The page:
To understand the significance of the breakthrough that Hemogenyx offers, one must first be aware of what leukaemia is and how it infects the body. As described by Medical News Today, leukaemia is an unusual explosion of white blood cells within the patient’s bone marrow. Instead of dying like normal cells after their lifespan has expired, these unhealthy ones continue their multiplication until they crowd out the former. Patients soon weaken as the spread of the cancerous cells floods their bloodstream. Blood clotting, a damaged immune system, anaemia, fever and chills and constant fatigue are just some of the symptoms they suffer.

Because the origin of cancer comes from the bone marrow, traditional medicine resorts to removing the offensive organ and replacing it with a relatively new one, sourced from another person or the donor. The relapse happens when the donated bone marrow proves incompatible for a variety of reasons with the patient’s physiological system.

Higher chance of survival

The treatments discovered and continually being developed by Hemogenyx’s founder and CEO, Dr Vladislav Sandler, address both the conditioning phase and transplant stage of bone marrow transplants.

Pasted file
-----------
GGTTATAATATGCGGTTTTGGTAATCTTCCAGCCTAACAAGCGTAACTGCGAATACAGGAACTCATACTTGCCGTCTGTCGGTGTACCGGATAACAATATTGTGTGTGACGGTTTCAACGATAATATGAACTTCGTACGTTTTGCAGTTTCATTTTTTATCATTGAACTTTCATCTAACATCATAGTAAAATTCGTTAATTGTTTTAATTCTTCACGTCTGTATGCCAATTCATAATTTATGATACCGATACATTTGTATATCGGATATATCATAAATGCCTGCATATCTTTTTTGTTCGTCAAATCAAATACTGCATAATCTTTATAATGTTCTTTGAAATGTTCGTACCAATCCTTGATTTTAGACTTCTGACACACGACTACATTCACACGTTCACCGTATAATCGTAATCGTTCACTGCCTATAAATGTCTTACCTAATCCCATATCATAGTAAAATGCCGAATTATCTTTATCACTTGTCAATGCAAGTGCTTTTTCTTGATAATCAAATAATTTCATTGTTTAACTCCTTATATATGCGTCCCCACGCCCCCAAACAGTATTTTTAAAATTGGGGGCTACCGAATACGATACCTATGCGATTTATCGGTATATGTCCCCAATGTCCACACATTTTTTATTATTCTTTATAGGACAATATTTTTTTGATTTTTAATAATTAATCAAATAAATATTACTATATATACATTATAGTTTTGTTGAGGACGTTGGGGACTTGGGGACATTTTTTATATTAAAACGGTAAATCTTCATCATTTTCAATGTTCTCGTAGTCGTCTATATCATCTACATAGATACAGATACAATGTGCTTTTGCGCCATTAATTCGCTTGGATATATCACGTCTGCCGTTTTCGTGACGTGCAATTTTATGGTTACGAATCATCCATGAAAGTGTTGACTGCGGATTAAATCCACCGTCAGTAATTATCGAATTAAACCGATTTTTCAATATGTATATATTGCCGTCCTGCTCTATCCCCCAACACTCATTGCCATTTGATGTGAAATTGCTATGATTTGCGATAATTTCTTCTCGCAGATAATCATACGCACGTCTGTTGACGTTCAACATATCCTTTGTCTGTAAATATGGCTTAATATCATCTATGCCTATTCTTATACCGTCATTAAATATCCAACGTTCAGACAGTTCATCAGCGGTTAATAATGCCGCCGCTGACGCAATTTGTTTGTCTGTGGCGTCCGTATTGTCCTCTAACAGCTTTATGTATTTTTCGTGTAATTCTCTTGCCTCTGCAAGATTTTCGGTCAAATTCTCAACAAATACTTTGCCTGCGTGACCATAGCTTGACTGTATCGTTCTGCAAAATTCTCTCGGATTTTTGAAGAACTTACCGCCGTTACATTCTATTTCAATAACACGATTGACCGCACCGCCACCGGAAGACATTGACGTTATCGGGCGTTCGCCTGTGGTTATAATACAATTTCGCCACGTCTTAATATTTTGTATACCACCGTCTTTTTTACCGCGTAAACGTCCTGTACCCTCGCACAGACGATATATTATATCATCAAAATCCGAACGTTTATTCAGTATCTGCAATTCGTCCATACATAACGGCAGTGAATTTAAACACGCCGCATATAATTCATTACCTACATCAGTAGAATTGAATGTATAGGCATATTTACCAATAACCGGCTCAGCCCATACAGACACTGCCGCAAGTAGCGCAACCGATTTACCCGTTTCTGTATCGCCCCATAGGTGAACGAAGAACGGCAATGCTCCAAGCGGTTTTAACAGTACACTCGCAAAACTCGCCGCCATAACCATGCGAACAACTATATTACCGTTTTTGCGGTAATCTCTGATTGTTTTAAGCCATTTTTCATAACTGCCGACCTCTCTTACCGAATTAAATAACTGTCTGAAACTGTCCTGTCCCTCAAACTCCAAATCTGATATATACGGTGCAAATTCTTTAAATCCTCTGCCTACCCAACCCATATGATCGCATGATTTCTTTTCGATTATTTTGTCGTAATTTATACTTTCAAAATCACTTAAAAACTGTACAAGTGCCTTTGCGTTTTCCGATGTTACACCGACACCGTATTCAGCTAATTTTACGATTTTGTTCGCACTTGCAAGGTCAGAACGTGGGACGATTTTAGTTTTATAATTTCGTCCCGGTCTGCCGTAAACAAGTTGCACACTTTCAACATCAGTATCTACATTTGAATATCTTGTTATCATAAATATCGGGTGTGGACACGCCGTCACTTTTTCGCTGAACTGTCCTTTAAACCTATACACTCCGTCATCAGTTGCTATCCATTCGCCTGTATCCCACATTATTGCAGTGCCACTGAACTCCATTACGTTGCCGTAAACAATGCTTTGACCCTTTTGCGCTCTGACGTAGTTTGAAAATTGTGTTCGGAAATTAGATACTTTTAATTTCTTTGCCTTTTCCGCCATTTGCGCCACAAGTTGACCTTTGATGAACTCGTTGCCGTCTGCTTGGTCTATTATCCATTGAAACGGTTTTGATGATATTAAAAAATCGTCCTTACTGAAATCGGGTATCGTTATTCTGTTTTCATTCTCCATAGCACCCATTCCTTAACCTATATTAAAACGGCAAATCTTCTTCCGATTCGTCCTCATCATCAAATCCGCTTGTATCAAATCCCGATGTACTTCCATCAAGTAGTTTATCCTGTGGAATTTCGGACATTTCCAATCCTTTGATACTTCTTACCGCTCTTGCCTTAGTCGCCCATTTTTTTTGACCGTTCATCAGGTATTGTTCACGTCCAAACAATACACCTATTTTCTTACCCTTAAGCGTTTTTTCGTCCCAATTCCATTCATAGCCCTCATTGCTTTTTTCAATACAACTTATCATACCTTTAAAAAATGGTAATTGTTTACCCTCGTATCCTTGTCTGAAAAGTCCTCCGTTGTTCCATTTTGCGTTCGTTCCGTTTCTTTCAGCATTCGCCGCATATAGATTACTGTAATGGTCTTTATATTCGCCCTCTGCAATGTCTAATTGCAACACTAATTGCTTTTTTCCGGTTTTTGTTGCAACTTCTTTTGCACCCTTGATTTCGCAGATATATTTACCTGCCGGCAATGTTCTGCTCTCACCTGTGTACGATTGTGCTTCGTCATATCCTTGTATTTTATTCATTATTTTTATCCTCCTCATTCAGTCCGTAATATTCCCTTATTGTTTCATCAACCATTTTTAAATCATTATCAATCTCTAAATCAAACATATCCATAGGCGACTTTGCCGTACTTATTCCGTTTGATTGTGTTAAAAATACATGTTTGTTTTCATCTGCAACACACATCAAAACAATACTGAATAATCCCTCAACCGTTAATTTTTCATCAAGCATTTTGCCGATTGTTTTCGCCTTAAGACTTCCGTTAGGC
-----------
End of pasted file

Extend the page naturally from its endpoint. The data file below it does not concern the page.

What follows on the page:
“A typical bone marrow transplant is subdivided into two phases. Phase number one is conditioning or preparation of the patient for the bone marrow transplant. Phase number two is the actual transplantation of blood stem cells. Both of these phases have severe limitations. Addressing these issues, we’re developing two novel product candidates, the CDX antibodies treatment and Hu-PHECs that we think are much better than anything in existence today,” Dr. Sandler explained.

Its CDX antibodies do away with chemotherapy as preparation to condition patients for their eventual surgery. Many patients have reported the ill side effects of these chemotherapeutic agents, with or without radiation. Cancer.org enumerates them as follows: hair loss, weight loss, nausea, constipation, numbness, and loss of concentration and focus. Other symptoms caused by leukaemia such as anaemia and constant fatigue also remain.